The Dingle Peninsula is one of Ireland's most famous scenic day
It has some of the best natural scenery seen anywhere in Europe.
Here I have made some suggestions to make this trip a most memorable
Leaving Killarney town, take the Killorglin road (N70). Turn right
the Golden Nugget bar (N72) to Miltown. To see the Dingle Peninsula
properly you need a full day. Leaving Killarney around 10:00am and
returning around 6:00pm.
Castlemaine next head for Inch Beach (please do not drive your car
on any beach in Kerry !) some of Ryan's Daughter was filmed here.
Passing the Anascaul River mouth, you may want to turn right for
Anascaul and Tom Crean's South Pole Inn Pub. It was here Tom Crean
the famous South Pole Explorer returned after his magnificent
Courageous Journey with Lord Shackelton and Scott to the South Pole.
After this you can continue on to the town of Dingle. Here you can
take a boat trip to see Fungi the wild dolphin who has been a
resident in Dingle Harbor for 20 years,
Slea Head Drive on Dingle PeninsulaSlea Head Drive, a one-way, single-lane loop around the far-western
end of the peninsula, leaves from and returns directly to Dingle
The 30-mile tour can be done in a half-day by auto, or a hard-cycled
full day by bicycle.
This is rugged, desolate country. the breathtaking panoramas of the
coastline with steep cliffs falling into the sea, isolated beaches,
and the Blasket Islands. These natural wonders and the following
array of historical sites made this day of explorations
our most enchanting in Ireland.
Ogham Stones: Dating from 300 A.D., these stones near the village of
Ventry contain rare examples of early Celtic writing. Utilizing
variations of five straight lines, the Celts used a writing alphabet
of 20 different letters.
Ring Fort and Beehive Huts: Clustered within a circular stone wall
a group of beehive huts, essentially stone igloos, which provided
shelter for small families from 1,000 B.C. to as late as 1200 A.D.
Beehive huts on Dingle PeninsulaDunbeg Fort: Perched on a sheer cliff promontory, this hill fort
contains a stone rampart and entrance, guard chambers, underground
tunnel, and central beehive hut. Although inhabited as late as the
century, evidence of early settlement dates back to 500 B.C.
Great Blasket Centre: This modern facility is a heritage centre for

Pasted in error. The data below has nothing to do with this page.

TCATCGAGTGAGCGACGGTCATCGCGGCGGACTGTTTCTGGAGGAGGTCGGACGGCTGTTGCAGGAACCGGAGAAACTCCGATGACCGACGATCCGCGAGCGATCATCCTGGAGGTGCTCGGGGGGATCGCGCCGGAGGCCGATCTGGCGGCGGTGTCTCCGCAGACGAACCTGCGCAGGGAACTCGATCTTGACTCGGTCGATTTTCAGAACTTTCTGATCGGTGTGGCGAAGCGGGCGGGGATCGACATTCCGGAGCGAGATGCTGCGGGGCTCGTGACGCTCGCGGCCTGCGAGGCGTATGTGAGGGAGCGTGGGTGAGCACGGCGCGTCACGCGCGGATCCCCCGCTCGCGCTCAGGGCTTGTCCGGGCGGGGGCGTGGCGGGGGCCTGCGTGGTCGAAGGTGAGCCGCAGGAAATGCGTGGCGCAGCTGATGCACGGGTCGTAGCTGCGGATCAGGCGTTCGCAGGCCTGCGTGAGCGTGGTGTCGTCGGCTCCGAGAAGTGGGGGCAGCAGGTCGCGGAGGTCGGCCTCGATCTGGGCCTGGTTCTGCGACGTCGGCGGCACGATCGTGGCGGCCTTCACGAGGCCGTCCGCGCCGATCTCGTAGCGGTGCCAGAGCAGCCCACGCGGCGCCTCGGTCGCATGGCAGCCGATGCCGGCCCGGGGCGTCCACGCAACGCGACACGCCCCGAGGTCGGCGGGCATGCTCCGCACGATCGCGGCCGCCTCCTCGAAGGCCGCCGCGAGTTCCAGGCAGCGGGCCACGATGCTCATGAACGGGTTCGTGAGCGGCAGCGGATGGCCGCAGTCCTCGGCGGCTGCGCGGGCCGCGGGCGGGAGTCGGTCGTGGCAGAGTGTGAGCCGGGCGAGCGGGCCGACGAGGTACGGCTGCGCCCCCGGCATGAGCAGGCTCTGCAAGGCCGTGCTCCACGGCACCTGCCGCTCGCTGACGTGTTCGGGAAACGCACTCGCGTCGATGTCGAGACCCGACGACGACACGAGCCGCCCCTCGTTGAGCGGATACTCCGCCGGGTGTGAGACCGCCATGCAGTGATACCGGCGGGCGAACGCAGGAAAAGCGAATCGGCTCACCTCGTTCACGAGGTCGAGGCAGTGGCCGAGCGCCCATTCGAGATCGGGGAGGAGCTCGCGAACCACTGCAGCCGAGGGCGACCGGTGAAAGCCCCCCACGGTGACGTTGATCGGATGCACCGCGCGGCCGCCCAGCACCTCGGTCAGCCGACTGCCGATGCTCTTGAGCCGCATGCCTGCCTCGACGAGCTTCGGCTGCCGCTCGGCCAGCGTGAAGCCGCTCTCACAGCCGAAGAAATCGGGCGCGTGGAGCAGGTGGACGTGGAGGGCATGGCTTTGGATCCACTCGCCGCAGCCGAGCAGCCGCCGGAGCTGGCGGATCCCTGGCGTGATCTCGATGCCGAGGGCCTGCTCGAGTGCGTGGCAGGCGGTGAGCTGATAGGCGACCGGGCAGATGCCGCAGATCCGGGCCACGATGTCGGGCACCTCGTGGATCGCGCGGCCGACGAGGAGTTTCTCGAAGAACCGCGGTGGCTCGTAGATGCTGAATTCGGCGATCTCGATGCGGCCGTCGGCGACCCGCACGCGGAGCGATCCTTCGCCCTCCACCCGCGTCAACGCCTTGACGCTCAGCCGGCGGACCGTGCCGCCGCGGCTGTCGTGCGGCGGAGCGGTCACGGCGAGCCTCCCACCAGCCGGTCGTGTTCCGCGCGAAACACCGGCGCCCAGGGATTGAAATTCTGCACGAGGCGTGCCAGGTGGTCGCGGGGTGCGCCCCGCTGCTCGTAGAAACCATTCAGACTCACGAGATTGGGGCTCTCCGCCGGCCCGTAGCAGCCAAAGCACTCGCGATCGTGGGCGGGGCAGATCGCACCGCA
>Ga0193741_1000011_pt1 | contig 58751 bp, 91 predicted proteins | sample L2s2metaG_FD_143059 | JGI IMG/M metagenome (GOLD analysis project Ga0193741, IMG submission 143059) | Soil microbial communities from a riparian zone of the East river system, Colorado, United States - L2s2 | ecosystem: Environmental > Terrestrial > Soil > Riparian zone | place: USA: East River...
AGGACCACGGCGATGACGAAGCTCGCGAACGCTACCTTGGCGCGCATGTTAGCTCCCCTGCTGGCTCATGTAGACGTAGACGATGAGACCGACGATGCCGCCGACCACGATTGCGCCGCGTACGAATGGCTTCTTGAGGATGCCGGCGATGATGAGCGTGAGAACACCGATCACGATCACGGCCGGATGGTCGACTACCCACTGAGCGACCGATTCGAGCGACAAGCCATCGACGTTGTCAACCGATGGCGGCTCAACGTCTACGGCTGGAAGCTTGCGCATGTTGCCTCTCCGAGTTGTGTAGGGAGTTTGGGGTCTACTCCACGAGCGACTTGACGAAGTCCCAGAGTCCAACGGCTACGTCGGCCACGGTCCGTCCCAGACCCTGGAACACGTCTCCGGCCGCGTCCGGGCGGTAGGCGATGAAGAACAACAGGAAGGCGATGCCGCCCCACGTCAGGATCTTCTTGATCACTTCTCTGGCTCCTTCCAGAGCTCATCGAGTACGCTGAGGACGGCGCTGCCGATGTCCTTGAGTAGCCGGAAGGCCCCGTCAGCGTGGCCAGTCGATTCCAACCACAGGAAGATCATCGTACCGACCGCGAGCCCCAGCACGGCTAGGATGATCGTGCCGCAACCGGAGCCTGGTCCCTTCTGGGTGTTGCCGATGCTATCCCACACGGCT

Gaelic culture and a memorial to the hardy souls who inhabited
Island up until 1953. The small community of approximately 100 had
survived for centuries, each family owning a cow, several sheep, and
small potato plot.
Riasc Monastery: Dating from the 5th to the 12th century, the
site lays in ruins with traces of walls, inner walls, beehive hut
residences, a square oratory, and an outside grain kiln operated for
the surrounding farmers. An incredible Celtic pillar stone dates
1,000 B.C., with a monk-carved Maltese-type cross, inscribed over
Gallarus Oratory: one of Ireland’s best-preserved early churches
Returning to Killarney via the "Conor Pass", stop at the car park at
the top and stretch your legs, looking South you can see Skelligs in
the distance and Dingle Bay, and to the North, Brandon Bay and the
Its on to Tralee now via Blenerville and the Windmill and back to
Killarney and Gleann Fia Country House for a relaxing drink from our
For the adventurous driver only From Brandon to Killarney via Caherconree (only for very experienced
drivers). At Camp take the side road beside Ashes Pub which will
you out on the Inch - Killarney road.
This road is not suitable for buses of any kind or in frosty winter
weather. The road is narrow and steep, the price you pay for the
at the top.
Drive safely and keep your eyes on the road and put your hand brake
on when stopping.
You can see Tralee Bay to the North and Cromane and even Caragh Lake
in the distance to the south, with the mountains at Glenbeigh to the
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